Since Aristotle, a vast literature has suggested that economic inequality has important political consequences. Higher inequality is thought to increase demand for government income redistribution in democracies and to discourage democratization and promote class conflict and revolution in dictatorships. Most such arguments crucially assume that ordinary people know how high inequality is, how it has been changing, and where they fit in the income distribution. Using a variety of large, cross-national surveys, we show that, in recent years, ordinary people have had little idea about such things. What they think they know is often wrong. Widespread ignorance and misperceptions of inequality emerge robustly, regardless of the data source, operationalization, and method of measurement. Moreover, we show that the perceived level of inequality—and not the actual level—correlates strongly with demand for redistribution and reported conflict between rich and poor. We suggest that most theories about political effects of inequality need to be either abandoned or reframed as theories about the effects of perceived inequality.
I believe Dan Gardner might have a chapter on this issue in his Future Babble. I know someone has written this up in book form.
From the paper itself:
And the difficulty of measuring the actual income distribution does not affect our second point: that perceptions of inequality — whether or not they are accurate — do correlate with political preferences.

Where the marriages are

A wonderfully interesting study, How Your Hometown Affects Your Chances of Marriage by David Leonhardt and Kevin Quealy. The study is big, robust, complex, and puzzling. The best kind of thing to get your cognitive teeth into. The links in the article are worth following for additional layers of complexity and detail.
The place where you grow up doesn’t affect only your future income, as we wrote about last week. It also affects your odds of marrying, a large new data set shows.

The most striking geographical pattern on marriage, as with so many other issues today, is the partisan divide. Spending childhood nearly anywhere in blue America — especially liberal bastions like New York, San Francisco, Chicago, Boston and Washington — makes people about 10 percentage points less likely to marry relative to the rest of the country. And no place encourages marriage quite like the conservative Mountain West, especially the heavily Mormon areas of Utah, southern Idaho and parts of Colorado.


One caveat: All of these statistics analyze a child’s odds of being married by age 26. We asked the researchers, Raj Chetty and Nathaniel Hendren, whether the differences in marriage may be much smaller than these comparisons suggest. That is, does a childhood make marriage less likely — or simply delay marriage?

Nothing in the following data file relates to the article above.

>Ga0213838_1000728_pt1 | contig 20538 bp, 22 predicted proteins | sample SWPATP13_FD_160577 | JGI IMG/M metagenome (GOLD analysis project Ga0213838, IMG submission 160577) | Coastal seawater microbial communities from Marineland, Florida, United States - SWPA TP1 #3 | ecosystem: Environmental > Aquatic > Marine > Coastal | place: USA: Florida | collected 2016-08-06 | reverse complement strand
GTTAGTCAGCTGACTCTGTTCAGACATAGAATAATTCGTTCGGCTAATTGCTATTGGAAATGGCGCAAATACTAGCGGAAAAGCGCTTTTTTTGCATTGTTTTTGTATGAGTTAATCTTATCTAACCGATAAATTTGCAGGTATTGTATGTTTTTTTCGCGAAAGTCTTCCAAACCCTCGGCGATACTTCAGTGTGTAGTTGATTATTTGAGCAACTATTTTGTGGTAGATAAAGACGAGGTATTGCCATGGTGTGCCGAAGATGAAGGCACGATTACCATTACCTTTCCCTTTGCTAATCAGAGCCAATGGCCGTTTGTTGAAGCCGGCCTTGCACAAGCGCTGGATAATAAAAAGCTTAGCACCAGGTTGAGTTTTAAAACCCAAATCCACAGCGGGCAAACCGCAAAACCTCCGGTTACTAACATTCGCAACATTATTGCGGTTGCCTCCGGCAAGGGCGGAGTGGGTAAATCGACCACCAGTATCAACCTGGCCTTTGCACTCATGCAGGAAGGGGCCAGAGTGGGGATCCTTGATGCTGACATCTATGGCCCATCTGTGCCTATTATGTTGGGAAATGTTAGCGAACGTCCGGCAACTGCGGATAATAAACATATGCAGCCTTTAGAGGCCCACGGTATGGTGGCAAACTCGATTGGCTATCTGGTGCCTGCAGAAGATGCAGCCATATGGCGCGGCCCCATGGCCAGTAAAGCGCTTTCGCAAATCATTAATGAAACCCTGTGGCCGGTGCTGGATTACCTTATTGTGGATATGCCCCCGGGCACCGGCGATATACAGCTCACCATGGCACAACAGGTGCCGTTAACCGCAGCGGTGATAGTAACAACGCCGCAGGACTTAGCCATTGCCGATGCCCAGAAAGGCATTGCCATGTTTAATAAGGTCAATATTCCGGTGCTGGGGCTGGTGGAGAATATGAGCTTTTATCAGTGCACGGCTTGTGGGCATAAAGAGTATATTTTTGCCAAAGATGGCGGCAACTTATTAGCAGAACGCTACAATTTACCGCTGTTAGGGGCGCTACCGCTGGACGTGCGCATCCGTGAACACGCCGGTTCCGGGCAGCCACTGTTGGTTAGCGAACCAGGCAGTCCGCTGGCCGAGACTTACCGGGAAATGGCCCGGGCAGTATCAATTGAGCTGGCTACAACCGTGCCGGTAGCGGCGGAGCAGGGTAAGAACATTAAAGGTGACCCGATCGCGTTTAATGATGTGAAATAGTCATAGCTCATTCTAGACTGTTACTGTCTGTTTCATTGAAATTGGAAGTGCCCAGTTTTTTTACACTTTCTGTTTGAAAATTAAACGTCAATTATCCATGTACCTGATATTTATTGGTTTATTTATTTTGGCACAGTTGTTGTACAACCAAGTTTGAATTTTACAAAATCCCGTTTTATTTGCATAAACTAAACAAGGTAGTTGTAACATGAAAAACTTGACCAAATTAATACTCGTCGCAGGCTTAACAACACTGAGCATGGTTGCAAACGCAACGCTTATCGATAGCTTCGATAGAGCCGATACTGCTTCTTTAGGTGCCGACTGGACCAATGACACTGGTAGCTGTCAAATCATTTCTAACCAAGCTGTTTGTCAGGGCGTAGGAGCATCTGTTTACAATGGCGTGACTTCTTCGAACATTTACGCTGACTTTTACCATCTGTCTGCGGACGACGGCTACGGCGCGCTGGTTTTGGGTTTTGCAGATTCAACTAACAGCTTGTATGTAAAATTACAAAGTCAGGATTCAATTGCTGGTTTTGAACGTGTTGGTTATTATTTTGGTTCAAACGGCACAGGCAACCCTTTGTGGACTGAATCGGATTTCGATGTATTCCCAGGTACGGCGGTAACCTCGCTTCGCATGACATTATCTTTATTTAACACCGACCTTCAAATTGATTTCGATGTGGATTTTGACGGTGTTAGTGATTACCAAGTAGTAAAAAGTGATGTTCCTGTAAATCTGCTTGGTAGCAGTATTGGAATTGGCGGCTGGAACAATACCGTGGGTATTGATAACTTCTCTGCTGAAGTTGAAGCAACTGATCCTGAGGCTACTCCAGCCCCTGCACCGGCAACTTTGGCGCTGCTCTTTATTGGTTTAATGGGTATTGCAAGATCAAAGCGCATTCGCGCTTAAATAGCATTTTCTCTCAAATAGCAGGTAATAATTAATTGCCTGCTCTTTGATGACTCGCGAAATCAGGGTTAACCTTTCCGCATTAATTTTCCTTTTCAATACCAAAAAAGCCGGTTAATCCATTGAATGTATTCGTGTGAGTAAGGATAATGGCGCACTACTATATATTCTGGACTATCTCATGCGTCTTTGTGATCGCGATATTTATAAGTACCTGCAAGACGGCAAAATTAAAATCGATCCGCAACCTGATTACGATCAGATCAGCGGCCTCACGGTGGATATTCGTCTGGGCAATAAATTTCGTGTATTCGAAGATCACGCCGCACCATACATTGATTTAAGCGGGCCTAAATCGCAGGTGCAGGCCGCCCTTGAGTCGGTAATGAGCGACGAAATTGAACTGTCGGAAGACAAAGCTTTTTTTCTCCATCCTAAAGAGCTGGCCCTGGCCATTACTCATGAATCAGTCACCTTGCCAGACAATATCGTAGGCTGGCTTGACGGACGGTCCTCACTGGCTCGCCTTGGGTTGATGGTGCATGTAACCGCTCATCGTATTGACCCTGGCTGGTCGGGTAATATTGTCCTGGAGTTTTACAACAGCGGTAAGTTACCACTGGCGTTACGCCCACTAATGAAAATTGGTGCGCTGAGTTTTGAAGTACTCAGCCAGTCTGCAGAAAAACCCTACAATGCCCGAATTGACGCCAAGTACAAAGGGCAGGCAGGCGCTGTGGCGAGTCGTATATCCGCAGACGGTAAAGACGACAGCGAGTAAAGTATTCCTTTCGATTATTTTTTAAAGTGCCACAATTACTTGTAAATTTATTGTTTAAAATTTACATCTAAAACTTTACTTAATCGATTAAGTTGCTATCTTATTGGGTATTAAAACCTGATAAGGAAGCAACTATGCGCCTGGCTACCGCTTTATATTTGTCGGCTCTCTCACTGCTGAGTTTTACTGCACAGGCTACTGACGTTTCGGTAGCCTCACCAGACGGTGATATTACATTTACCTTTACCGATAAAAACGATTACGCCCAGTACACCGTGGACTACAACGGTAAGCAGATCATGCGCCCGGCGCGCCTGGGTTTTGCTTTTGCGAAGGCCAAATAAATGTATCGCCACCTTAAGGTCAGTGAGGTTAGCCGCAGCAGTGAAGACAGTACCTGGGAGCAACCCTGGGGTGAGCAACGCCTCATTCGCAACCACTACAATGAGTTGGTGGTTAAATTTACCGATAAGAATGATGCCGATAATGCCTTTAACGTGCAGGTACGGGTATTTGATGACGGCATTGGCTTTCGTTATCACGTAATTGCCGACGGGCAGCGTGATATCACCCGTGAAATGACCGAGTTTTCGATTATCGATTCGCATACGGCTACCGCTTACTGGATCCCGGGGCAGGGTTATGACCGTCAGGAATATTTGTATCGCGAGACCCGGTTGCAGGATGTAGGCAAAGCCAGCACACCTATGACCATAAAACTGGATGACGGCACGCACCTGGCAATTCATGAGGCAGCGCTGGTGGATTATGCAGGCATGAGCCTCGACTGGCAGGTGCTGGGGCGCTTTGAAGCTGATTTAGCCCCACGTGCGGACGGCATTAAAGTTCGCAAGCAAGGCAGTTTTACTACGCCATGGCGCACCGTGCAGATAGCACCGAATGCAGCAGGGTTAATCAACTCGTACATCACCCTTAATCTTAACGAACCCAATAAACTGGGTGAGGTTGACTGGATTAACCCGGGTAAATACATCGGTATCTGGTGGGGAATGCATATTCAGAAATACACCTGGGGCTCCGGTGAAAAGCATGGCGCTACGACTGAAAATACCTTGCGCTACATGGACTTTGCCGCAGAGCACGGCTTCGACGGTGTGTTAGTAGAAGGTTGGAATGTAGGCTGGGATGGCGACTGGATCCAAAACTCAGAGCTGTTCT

It does not seem to simply delay marriage; the researchers found very similar patterns when they looked at the data up to age 30. The places that made marriage more likely at 26 also tended to make it more likely at age 30. The children in the study aren’t yet old enough for conclusions beyond age 30. But the best guess for now is that these differences aren’t only about timing. Children who grow in New York, among other places, appear less likely to be married by 26, less likely to be married by 30 and probably less likely to marry at any point.


One of the most striking relationships we found in the data was between political ideology and the marriage effect: The more strongly a county voted Republican in the 2012 election, the more that growing up there generally encourages marriage.

And it’s not simply about rural areas leaning Republican and promoting marriage — although both are true. The few metropolitan counties that voted Republican in 2012 turn out to be in marriage-encouraging places, such as Phoenix, Salt Lake City and Fort Worth, as well as Waukesha County, Wis., just west of Milwaukee.


The Deep South presents the most complex picture. It nudges affluent children toward marriage and lower-income children away from it. By comparison, the Northeast generally discourages marriage for children of all income levels, and the Mountain West encourages it for children of all levels.

Race certainly plays a role here. Lower-income children in the South are disproportionately black, and marriage rates are also lower among African-Americans. But the data suggests that race is not the only factor: When poor families move to the South, their children become less likely to marry, and there is no evidence that the effect is restricted to only one race.


Politics isn’t the only dividing line on marriage. Less densely populated places also seem to promote marriage, even after taking an area’s political leanings into account.

The only two states that both make marriage significantly more likely and that voted Democratic in 2012 are Iowa and Oregon. Those two states have a much lower population density than California, Illinois, New Jersey, New York and most other blue states. That’s a sign that rural areas and small towns encourage marriage more than cities.

Tuesday, May 19, 2015

No matter how much evidence exists that seers do not exist, suckers will pay for the existence of seers.

From From Future Babble by Dan Gardner, page 13.

Gardner does a comprehensive job of demonstrating just how poor has been the track record of forecasters. Here is just one demonstration.